03 June 2009

Questions and more questions

The Question Box has been full to overflowing lately. I've been pecking away on this post for weeks, here's a stab at trimming the pile a bit:

1). You're a priest! Should you be criticizing President Obama?

As I have noted many, many times before: I did not renounce my American citizenship when I took solemn profession as a Dominican nor when I was ordained a priest. I have exactly the same free speech and exercise of religion rights as any other U.S. citizen. Since I do not believe that Catholics are morons, I am not even a little worried that my political opinions will unduly influence readers. My readers are perfectly capable of making up their minds and will do so.

2). Where do you get ideas for your homilies?

There are a few hard and fast rules that I follow when composing homilies. First among these is a near maniacal adherence to the lectionary readings given for Mass that day; that is, the assigned readings themselves always, always form the foundation of my homilies. I do this not only b/c this is what the Church asks priests to do but also b/c I am convinced that (as a Dominican) my principal task as a preacher is to give the gospel a contemporary life within the long-lived wisdom of the Church. Also, I get ideas from the literature I read, from the daily news, from classes I teach and attend, from readers. Basically, as Catholics we are called to be in the world living our faith openly and eagerly. Anything that happens in the world is fair game for a homily. You may have noticed that I ask a lot of questions in my homilies. This is more than a rhetorical technique. These are questions I am asking myself. . .the homily is one way I am thinking through the answers.

3). My pastor is a good man. He's thoughtful and compassionate. He's a good businessman with the parish money. But he's a horrible preacher. Is there anything we in the parish can do to help him?

Yes. If he knows that he's a bad preacher there's help for him. If he thinks he's a wonderful preacher, then you are going to have problems. It's important for him to figure out exactly how he's a bad preacher, meaning what does he fail to do? If the content is good, is it the delivery? If the delivery is good, is the content superficial or heretical? Or is he just bad all around? I think preachers tend to make three basic content mistakes: 1). the homily is my chance to show these people how wonderful I am by telling jokes, stories, Hallmark scenarios, etc.; 2) the homily is my chance to pound on my pet issues to a captive audience; 3) the homily is my chance to settle scores and nurse grudges against my enemies. And there are three basic mistakes made with delivery: 1) Fr. Oprah chit-chats on nothing in particular; 2) Fr. Hollywood takes the place by storm like Jerry Springer in vestments; 3) Fr. Professor reads his homily like a paper given at the Annual Meeting of Professors of Ancient Greek Prepositional Phrases. Any combination of a content mistake and a delivery mistake is deadly. I would argue that there are a few givens to good preaching:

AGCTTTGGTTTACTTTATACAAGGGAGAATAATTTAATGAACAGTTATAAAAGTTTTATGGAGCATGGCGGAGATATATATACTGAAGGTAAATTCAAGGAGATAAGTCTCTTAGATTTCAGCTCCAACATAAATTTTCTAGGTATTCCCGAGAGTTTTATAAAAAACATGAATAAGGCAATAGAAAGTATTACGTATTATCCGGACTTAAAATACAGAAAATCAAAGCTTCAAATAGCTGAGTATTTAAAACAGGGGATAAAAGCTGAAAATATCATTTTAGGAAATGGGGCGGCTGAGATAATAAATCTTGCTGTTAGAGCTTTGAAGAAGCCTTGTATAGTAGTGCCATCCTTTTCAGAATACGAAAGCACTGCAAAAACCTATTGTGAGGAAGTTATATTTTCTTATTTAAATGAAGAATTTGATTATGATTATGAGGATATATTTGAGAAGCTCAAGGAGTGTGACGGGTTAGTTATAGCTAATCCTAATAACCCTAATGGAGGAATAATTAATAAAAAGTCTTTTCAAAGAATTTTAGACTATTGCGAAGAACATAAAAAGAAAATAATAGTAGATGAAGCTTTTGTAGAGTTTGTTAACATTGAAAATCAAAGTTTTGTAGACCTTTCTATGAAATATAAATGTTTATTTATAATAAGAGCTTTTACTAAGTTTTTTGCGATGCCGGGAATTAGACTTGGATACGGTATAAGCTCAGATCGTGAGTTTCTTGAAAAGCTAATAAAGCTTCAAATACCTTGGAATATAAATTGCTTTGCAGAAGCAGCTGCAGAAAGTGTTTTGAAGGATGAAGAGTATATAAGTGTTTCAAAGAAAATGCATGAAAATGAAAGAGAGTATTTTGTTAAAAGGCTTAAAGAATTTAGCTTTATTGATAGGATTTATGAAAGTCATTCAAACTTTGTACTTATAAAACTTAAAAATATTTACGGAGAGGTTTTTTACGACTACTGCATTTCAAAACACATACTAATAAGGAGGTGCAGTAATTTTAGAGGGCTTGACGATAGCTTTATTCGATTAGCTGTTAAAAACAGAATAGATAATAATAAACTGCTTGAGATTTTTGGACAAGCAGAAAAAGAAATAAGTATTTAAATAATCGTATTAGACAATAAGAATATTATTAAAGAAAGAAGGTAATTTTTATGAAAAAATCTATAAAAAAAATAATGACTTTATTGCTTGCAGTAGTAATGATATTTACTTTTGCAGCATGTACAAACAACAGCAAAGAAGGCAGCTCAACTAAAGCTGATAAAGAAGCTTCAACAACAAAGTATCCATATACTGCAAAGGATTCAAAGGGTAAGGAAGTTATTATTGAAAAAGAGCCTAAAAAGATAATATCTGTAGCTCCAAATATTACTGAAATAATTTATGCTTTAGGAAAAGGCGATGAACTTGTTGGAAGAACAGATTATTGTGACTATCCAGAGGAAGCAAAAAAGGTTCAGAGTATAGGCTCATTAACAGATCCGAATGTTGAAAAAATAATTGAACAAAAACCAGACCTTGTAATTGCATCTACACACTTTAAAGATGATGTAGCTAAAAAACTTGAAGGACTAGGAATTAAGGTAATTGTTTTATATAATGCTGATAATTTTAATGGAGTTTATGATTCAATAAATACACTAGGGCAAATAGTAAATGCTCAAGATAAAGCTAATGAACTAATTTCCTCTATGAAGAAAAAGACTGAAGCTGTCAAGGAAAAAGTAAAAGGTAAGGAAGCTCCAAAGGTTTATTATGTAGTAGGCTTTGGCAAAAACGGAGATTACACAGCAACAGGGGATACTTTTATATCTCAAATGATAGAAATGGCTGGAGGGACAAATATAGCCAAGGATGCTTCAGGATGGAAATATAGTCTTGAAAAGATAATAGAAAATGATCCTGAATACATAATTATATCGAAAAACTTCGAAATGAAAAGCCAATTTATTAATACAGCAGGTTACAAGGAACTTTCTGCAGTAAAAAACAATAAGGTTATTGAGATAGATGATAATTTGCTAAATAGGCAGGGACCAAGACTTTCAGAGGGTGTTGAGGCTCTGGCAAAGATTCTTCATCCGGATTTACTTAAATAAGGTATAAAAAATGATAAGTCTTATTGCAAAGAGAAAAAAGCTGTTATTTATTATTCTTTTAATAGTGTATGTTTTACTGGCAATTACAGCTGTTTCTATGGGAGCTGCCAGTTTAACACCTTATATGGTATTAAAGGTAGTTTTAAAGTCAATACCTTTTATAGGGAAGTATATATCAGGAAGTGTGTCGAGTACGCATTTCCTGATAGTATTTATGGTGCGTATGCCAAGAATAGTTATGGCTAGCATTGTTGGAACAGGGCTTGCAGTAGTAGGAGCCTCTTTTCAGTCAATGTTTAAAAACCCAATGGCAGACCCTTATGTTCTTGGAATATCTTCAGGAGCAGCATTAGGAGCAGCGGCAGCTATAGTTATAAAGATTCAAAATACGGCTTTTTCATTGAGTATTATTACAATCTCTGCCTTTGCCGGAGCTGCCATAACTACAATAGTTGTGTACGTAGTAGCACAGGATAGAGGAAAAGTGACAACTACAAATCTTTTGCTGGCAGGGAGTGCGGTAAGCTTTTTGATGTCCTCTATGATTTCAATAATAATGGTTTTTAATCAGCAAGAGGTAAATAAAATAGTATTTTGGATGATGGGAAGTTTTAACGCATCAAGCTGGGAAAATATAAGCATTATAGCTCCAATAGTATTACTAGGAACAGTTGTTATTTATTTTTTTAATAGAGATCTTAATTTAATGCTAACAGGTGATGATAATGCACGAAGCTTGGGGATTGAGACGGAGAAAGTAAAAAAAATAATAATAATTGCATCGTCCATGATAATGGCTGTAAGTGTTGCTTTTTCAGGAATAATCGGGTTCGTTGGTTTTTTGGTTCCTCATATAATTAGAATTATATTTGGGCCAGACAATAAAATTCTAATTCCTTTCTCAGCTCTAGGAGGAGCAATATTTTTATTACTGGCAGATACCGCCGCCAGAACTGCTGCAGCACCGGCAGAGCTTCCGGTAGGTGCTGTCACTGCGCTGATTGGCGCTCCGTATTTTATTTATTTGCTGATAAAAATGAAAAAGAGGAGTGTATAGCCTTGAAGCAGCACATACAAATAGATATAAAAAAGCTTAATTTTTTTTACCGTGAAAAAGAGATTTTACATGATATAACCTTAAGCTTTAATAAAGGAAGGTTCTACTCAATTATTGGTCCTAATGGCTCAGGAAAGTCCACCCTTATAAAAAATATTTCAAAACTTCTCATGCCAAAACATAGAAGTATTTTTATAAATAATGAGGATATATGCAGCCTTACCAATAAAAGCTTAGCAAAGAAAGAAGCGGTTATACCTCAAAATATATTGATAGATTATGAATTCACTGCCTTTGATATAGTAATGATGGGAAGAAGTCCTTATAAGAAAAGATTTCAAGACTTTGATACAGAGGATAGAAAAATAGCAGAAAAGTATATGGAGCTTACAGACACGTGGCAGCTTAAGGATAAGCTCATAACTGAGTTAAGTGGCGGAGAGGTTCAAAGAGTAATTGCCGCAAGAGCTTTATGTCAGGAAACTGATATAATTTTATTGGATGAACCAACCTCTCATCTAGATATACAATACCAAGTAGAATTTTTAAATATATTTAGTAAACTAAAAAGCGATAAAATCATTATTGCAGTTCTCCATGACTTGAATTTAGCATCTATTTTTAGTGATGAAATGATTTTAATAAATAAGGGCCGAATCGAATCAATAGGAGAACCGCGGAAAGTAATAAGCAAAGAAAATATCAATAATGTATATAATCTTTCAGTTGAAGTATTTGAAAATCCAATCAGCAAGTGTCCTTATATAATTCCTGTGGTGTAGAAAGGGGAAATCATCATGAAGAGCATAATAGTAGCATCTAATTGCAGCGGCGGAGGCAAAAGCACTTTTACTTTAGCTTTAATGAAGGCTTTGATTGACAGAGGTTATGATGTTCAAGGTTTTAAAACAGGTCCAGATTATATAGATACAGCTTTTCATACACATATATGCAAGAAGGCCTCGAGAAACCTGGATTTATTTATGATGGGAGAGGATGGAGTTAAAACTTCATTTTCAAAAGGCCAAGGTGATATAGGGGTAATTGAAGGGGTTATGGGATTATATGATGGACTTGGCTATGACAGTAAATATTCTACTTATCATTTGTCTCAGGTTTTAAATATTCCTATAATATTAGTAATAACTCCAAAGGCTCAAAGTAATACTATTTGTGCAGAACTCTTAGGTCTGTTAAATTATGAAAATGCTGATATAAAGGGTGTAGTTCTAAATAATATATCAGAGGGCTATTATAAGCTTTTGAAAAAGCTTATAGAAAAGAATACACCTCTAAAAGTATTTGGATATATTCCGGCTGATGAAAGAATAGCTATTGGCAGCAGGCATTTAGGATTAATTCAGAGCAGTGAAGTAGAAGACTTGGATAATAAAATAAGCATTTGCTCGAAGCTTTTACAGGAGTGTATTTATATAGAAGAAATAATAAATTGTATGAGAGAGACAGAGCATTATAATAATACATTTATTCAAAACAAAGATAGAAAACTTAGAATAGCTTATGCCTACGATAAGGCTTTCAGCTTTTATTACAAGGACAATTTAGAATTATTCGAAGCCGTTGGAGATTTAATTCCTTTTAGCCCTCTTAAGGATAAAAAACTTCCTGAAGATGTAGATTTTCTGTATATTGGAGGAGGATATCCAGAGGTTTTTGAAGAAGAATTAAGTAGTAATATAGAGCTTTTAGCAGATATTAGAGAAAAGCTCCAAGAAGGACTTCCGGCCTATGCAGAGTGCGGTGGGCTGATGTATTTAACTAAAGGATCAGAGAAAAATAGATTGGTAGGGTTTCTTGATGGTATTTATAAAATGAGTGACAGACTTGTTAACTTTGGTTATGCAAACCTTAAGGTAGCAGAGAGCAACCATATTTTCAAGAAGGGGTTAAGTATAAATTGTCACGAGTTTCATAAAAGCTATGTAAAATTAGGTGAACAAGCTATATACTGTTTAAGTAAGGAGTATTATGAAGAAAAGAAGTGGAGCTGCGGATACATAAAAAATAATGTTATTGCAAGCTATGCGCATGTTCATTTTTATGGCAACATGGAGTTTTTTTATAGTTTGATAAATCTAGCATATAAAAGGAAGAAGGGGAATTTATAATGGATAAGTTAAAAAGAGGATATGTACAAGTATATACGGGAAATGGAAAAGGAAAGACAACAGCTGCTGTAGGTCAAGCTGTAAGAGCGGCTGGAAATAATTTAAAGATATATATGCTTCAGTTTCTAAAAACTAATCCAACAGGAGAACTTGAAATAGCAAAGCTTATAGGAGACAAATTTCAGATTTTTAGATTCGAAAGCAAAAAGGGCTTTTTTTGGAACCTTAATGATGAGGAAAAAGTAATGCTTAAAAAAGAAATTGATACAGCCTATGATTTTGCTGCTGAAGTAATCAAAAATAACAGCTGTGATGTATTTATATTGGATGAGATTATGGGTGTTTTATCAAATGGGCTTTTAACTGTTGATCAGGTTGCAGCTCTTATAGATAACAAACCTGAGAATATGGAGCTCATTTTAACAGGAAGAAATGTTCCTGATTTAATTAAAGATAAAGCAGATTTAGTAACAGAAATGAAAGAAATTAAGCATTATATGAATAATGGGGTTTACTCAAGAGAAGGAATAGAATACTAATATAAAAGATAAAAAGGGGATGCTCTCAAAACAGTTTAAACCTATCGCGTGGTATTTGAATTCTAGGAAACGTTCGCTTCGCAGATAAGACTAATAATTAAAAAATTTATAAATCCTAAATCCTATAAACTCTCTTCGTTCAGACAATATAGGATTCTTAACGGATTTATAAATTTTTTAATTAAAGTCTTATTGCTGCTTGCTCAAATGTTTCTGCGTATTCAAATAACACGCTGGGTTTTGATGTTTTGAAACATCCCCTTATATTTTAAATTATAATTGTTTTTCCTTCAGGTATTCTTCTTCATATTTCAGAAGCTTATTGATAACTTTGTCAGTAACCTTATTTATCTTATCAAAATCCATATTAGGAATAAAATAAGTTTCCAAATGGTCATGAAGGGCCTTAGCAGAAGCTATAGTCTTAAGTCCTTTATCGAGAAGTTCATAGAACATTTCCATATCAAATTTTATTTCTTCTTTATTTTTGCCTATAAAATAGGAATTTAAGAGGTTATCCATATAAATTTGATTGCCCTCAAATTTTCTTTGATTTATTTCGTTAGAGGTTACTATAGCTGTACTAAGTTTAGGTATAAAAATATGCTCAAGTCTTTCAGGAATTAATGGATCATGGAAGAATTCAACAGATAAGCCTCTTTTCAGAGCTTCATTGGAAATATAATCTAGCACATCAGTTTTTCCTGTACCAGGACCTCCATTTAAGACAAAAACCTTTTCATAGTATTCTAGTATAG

1). Stick to the assigned readings as your basic content. Use the images and language of the readings in your homily.
2). Keep stories, jokes, antecdotes to a minimum and make them directly, painfully obviously relevant. Don't tell a joke just to get a laugh.
3). Ask questions. Give answers. I have a pet peeve about purely rhetorical questions. The answers you give don't have to be blindingly brilliant, but asking a purely hetorical question always sounds slightly dishonest to me. . .if you have the guts to ask the question, answer it. . .even if only tentatively.
4). Preach and teach what the Church preaches and teaches. Why? Well, beyond the simple fact that this is what you promised to do at your ordination, you might find that consistently preaching and teaching the truth of the faith improves your preaching overall! Nowadays, the really radical preachers are the ones who are dissenting from the Received Wisdom of the Dinosaur Left and preach a counter-cultural gospel.
5). Delivery style is highly specific to the preacher, obviously. You must do what you are most comfortable doing. Delivery should be transparent, that is, how you deliver the homily should not be the point. Running around the church, yelling into a microphone, and acting like an idiot will not improve bad content. Good content, however, can be ruined by bad delivery.